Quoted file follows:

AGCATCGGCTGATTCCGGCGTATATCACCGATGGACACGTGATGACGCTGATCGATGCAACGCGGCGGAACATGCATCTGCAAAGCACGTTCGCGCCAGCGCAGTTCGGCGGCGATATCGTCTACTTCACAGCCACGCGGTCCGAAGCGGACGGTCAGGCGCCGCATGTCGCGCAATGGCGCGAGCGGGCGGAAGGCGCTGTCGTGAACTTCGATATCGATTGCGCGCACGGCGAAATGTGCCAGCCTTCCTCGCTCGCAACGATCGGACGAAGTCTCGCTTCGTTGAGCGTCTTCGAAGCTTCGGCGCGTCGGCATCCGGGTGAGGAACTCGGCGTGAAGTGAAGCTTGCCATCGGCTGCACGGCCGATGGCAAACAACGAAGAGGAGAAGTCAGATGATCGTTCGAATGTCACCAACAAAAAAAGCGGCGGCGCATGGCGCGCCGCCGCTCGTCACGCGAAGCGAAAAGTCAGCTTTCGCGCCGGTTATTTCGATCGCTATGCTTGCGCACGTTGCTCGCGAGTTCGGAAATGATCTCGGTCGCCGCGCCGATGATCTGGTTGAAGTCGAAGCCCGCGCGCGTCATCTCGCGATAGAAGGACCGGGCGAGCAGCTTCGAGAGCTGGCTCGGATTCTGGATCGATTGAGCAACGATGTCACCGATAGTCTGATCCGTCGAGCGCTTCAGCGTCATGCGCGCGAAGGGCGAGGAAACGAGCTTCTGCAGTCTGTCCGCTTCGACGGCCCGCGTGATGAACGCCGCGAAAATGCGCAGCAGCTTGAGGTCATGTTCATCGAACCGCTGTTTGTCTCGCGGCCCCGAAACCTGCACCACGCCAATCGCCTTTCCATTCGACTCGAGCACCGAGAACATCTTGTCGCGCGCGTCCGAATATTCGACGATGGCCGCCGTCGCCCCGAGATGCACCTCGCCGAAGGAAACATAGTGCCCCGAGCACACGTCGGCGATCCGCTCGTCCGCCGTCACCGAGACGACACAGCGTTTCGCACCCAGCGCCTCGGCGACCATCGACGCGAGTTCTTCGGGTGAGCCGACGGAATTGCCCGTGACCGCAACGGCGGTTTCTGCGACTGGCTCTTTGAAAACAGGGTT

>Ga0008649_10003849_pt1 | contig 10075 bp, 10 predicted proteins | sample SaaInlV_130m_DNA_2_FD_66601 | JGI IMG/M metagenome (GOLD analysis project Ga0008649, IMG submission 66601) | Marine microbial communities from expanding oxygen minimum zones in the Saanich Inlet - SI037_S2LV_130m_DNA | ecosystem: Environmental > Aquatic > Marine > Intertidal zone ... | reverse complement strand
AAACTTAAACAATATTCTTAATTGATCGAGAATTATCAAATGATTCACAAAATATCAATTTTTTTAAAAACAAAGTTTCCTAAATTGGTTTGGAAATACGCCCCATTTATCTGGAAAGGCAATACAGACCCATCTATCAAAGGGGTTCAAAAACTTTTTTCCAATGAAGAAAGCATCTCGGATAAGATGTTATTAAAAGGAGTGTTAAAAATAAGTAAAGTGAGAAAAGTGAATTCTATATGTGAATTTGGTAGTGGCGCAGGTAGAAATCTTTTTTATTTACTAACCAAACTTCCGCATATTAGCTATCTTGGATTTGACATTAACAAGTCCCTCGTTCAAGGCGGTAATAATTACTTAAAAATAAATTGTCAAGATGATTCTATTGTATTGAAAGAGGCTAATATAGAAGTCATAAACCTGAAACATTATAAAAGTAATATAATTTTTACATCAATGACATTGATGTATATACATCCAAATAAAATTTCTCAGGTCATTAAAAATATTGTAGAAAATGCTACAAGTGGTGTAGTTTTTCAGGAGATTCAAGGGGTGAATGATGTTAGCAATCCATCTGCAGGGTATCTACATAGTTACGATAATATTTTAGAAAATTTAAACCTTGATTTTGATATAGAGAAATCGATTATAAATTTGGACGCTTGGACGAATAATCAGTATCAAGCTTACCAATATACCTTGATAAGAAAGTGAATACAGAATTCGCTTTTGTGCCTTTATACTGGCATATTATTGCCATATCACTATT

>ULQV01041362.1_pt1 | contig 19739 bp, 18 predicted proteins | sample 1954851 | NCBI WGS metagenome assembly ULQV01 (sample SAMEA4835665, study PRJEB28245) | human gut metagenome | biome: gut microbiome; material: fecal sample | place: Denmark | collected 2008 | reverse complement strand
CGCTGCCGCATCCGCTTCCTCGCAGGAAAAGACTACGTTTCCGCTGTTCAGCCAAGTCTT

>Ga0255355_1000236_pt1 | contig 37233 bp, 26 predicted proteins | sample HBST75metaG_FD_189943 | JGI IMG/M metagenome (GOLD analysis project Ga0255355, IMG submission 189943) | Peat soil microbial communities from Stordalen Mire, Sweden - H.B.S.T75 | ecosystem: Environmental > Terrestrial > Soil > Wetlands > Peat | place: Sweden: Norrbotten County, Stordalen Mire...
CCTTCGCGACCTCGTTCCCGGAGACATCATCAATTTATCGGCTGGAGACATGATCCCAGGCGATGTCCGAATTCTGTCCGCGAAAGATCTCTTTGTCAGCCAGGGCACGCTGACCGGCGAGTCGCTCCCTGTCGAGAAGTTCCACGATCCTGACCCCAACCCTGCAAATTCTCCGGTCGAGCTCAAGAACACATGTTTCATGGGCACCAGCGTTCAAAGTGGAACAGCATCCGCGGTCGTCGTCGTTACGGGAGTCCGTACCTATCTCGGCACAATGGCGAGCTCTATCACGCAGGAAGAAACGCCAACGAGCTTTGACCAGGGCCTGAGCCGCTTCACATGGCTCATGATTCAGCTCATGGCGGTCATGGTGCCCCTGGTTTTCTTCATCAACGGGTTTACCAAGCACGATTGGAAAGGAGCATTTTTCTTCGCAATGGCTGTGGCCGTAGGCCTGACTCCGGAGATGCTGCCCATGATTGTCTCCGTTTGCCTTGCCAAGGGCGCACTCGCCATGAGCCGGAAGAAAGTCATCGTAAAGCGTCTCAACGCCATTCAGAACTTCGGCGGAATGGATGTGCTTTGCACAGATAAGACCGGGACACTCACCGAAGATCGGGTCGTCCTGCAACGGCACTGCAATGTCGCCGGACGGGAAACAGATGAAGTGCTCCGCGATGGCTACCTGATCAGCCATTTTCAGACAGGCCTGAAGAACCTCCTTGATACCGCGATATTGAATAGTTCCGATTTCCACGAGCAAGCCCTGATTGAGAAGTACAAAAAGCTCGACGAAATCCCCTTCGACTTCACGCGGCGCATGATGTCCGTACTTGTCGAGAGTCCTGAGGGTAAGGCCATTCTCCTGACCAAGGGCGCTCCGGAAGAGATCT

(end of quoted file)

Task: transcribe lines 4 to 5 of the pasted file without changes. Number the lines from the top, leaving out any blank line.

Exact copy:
>ULQV01041362.1_pt1 | contig 19739 bp, 18 predicted proteins | sample 1954851 | NCBI WGS metagenome assembly ULQV01 (sample SAMEA4835665, study PRJEB28245) | human gut metagenome | biome: gut microbiome; material: fecal sample | place: Denmark | collected 2008 | reverse complement strand
CGCTGCCGCATCCGCTTCCTCGCAGGAAAAGACTACGTTTCCGCTGTTCAGCCAAGTCTT